Targeting mitochondrial dysfunction: role for PINK1 and Parkin in mitochondrial quality control.

TitleTargeting mitochondrial dysfunction: role for PINK1 and Parkin in mitochondrial quality control.
Publication TypeJournal Article
Year of Publication2011
AuthorsNarendra, DP, Youle, RJ
JournalAntioxid Redox Signal
Volume14
Issue10
Pagination1929-38
Date Published2011 May 15
ISSN1557-7716
KeywordsAnimals, Autophagy, Humans, Membrane Potential, Mitochondrial, Mitochondria, Mitochondrial Proteins, Protein Kinases, Ubiquitin-Protein Ligases, Ubiquitination
Abstract

Mitochondria, which convert energy for the cell, accumulate damage with age, and the resulting mitochondrial dysfunction has been linked to the development of degenerative diseases and aging. To curb the accumulation of damaged mitochondria, the cell has elaborated a number of mitochondrial quality control processes. We describe recent work suggesting that Parkin and PTEN-induced putative kinase 1 (PINK1), two gene products linked to familial forms of parkinsonism, may constitute one of the cell's mitochondrial quality control pathways-identifying impaired mitochondria and selectively trimming them from the mitochondrial network by mitophagy. In particular, we discuss the regulation of PINK1 protein expression and Parkin localization by the bioenergetic status of individual mitochondria; the mechanism by which PINK1 recruits Parkin to the outer mitochondrial membrane; and Parkin's promotion of mitophagy through its ubiquitination of outer mitochondrial membrane proteins. This recent work suggests that Parkin and PINK1 may be among the first mammalian proteins identified with a direct role in regulating mitophagy, and implicate a failure of mitophagy in the pathogenesis of Parkinson's disease.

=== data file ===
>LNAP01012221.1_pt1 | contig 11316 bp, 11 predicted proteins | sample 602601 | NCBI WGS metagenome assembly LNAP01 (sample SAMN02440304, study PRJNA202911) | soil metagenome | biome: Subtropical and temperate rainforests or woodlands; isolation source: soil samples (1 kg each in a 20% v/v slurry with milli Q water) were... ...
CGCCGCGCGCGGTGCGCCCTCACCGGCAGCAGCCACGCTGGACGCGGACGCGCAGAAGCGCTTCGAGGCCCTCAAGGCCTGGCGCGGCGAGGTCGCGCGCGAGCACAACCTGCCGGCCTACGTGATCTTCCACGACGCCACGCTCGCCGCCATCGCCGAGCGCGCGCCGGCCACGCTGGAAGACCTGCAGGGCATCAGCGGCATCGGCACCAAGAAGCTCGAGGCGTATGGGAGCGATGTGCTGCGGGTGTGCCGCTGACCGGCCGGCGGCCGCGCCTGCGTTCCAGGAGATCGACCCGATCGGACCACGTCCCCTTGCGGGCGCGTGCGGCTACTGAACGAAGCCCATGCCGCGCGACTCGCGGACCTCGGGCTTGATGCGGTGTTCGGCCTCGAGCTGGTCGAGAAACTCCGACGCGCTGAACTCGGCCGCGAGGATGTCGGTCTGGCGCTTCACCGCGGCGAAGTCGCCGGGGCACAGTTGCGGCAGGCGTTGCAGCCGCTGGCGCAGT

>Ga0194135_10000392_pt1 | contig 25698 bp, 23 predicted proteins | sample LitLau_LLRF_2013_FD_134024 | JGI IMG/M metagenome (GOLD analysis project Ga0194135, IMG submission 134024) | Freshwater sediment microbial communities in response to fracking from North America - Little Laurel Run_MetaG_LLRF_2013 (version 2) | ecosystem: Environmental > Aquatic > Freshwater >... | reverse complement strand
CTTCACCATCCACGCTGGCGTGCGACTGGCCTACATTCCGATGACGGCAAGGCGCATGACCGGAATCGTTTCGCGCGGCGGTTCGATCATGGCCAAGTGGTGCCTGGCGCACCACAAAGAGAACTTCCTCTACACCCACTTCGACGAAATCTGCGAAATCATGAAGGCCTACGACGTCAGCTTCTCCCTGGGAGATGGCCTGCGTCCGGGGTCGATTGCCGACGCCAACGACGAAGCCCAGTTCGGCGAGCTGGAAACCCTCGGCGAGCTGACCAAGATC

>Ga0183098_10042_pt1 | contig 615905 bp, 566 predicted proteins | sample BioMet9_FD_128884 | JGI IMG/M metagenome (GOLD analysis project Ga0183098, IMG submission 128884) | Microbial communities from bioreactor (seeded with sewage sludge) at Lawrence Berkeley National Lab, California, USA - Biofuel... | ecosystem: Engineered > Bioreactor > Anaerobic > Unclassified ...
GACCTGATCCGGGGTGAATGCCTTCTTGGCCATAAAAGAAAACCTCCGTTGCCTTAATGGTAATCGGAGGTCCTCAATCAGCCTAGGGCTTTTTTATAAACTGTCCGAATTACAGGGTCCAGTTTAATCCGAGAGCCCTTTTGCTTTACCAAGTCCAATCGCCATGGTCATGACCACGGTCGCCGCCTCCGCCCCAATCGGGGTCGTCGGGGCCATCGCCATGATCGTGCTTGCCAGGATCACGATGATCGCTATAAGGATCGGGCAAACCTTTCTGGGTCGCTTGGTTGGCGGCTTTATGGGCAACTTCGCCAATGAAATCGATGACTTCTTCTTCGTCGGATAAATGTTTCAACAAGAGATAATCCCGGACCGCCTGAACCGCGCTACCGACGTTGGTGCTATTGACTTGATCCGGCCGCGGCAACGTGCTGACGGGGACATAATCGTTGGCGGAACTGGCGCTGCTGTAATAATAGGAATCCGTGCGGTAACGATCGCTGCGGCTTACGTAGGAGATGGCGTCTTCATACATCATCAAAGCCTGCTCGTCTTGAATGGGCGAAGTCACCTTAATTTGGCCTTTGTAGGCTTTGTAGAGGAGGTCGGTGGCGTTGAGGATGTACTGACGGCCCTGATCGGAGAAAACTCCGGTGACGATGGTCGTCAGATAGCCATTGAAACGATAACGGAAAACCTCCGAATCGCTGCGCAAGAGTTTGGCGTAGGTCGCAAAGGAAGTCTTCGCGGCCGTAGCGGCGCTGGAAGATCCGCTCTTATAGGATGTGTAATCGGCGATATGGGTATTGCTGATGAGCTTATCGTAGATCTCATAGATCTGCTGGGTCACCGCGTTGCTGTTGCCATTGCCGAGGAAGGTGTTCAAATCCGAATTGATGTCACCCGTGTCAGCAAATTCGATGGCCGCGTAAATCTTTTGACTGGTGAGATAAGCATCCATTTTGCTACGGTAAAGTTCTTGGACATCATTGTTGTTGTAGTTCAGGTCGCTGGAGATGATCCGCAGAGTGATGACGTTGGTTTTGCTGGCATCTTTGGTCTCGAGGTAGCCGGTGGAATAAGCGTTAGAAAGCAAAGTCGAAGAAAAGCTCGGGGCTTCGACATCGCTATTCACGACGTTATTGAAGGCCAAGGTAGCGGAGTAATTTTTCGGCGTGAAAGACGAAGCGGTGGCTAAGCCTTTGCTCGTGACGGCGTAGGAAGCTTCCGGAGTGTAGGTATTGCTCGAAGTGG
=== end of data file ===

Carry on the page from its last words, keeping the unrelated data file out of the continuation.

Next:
DOI10.1089/ars.2010.3799
Alternate JournalAntioxid. Redox Signal.
Citation Key10.1089/ars.2010.3799
PubMed ID21194381
PubMed Central IDPMC3078490
Grant List / / Intramural NIH HHS / United States